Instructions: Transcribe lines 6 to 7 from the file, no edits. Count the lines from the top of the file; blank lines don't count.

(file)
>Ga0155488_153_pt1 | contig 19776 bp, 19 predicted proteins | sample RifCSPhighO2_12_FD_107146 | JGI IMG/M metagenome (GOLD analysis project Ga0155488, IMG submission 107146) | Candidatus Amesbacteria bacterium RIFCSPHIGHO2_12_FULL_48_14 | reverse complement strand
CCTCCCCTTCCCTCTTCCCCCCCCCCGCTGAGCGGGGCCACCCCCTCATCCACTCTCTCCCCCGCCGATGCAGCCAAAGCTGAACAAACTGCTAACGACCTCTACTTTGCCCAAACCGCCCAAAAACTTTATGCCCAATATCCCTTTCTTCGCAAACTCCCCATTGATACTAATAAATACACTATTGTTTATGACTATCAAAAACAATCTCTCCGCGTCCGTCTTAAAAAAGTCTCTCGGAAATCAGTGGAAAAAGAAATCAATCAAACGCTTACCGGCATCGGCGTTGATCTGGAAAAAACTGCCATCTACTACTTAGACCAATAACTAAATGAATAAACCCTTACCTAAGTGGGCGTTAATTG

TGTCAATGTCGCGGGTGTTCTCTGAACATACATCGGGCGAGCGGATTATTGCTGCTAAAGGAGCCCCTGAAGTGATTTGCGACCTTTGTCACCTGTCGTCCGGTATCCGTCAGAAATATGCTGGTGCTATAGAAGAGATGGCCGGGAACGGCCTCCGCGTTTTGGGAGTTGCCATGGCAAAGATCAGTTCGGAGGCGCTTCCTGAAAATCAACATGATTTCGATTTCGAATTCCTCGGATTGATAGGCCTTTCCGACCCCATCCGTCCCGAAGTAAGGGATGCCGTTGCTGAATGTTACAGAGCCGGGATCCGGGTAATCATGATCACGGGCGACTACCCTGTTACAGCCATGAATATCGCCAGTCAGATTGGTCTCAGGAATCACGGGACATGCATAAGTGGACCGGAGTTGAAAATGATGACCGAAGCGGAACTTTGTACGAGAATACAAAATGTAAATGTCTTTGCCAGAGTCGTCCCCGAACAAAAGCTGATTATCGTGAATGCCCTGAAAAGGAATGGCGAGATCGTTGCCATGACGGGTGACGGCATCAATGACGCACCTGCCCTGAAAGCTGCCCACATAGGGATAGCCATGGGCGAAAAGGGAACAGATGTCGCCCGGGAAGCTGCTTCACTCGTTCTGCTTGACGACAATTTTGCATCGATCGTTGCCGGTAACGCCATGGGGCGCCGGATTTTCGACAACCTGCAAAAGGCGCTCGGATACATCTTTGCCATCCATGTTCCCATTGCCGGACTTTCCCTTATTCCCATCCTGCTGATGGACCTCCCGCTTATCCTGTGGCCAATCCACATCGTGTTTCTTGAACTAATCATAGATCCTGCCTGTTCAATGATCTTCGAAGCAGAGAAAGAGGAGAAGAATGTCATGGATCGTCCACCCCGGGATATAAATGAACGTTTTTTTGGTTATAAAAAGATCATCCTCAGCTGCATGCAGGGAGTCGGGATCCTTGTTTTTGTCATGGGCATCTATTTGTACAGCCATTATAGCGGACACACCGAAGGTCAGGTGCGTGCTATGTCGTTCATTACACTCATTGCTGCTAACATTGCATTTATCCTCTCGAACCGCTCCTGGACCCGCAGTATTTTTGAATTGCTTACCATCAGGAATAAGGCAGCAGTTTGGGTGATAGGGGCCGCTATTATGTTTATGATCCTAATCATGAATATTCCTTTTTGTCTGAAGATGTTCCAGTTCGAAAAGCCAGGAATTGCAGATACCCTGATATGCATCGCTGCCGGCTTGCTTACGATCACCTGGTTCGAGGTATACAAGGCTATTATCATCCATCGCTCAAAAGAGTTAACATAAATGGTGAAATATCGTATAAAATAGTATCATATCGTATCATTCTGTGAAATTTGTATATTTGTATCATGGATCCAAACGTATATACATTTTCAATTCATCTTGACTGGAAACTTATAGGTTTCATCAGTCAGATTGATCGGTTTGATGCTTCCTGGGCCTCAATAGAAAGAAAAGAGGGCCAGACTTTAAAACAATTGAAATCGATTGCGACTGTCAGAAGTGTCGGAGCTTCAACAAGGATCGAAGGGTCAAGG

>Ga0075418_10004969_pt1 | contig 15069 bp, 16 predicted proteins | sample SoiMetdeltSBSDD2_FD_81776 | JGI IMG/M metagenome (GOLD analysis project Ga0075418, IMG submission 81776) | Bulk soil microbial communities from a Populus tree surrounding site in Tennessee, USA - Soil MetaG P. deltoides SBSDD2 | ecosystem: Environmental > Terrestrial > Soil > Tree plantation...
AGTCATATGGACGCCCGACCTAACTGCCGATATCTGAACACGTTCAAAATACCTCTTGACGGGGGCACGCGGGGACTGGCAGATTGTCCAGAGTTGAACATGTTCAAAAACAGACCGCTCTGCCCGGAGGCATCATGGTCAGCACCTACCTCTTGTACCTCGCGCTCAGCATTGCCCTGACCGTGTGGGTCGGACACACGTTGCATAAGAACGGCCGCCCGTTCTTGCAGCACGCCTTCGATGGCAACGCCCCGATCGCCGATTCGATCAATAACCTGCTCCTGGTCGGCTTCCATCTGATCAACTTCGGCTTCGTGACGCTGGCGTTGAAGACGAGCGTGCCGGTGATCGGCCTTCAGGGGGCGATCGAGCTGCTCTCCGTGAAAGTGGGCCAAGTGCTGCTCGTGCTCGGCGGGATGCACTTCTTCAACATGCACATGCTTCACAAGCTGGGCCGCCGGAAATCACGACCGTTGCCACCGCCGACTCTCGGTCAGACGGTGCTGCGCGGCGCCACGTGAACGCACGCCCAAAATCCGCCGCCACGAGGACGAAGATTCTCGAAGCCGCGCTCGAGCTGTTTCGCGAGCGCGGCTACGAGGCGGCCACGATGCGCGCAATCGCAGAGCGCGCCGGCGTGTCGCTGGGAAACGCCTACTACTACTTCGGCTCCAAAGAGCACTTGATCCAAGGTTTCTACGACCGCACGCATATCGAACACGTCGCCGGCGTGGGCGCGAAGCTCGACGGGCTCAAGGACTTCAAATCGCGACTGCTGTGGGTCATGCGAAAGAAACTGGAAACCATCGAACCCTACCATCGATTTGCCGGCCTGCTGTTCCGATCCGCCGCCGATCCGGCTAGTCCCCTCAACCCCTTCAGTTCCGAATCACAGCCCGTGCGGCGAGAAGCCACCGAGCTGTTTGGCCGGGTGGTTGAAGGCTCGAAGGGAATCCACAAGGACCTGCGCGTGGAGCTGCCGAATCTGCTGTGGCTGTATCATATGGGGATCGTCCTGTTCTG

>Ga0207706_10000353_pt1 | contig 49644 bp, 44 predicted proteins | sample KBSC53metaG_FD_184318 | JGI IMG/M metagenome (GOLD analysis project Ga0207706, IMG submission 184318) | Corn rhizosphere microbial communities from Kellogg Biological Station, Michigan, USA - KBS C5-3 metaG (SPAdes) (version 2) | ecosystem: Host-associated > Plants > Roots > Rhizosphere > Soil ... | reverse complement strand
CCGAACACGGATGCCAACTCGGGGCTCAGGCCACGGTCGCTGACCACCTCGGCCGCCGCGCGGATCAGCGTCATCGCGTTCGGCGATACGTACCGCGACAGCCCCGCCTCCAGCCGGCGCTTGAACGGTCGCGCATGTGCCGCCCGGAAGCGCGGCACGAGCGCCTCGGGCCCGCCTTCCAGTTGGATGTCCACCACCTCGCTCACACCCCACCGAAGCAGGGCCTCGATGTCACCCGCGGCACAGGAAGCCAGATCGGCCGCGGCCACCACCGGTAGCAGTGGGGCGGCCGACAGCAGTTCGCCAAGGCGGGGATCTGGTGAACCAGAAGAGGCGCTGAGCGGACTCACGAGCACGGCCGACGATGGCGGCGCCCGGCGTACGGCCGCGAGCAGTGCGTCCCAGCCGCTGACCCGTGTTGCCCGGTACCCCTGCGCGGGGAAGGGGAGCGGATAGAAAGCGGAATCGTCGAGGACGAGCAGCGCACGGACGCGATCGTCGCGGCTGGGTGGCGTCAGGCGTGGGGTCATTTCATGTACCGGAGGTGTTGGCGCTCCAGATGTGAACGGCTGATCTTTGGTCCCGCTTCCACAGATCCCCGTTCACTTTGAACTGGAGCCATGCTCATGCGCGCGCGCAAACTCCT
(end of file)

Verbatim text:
>Ga0207706_10000353_pt1 | contig 49644 bp, 44 predicted proteins | sample KBSC53metaG_FD_184318 | JGI IMG/M metagenome (GOLD analysis project Ga0207706, IMG submission 184318) | Corn rhizosphere microbial communities from Kellogg Biological Station, Michigan, USA - KBS C5-3 metaG (SPAdes) (version 2) | ecosystem: Host-associated > Plants > Roots > Rhizosphere > Soil ... | reverse complement strand
CCGAACACGGATGCCAACTCGGGGCTCAGGCCACGGTCGCTGACCACCTCGGCCGCCGCGCGGATCAGCGTCATCGCGTTCGGCGATACGTACCGCGACAGCCCCGCCTCCAGCCGGCGCTTGAACGGTCGCGCATGTGCCGCCCGGAAGCGCGGCACGAGCGCCTCGGGCCCGCCTTCCAGTTGGATGTCCACCACCTCGCTCACACCCCACCGAAGCAGGGCCTCGATGTCACCCGCGGCACAGGAAGCCAGATCGGCCGCGGCCACCACCGGTAGCAGTGGGGCGGCCGACAGCAGTTCGCCAAGGCGGGGATCTGGTGAACCAGAAGAGGCGCTGAGCGGACTCACGAGCACGGCCGACGATGGCGGCGCCCGGCGTACGGCCGCGAGCAGTGCGTCCCAGCCGCTGACCCGTGTTGCCCGGTACCCCTGCGCGGGGAAGGGGAGCGGATAGAAAGCGGAATCGTCGAGGACGAGCAGCGCACGGACGCGATCGTCGCGGCTGGGTGGCGTCAGGCGTGGGGTCATTTCATGTACCGGAGGTGTTGGCGCTCCAGATGTGAACGGCTGATCTTTGGTCCCGCTTCCACAGATCCCCGTTCACTTTGAACTGGAGCCATGCTCATGCGCGCGCGCAAACTCCT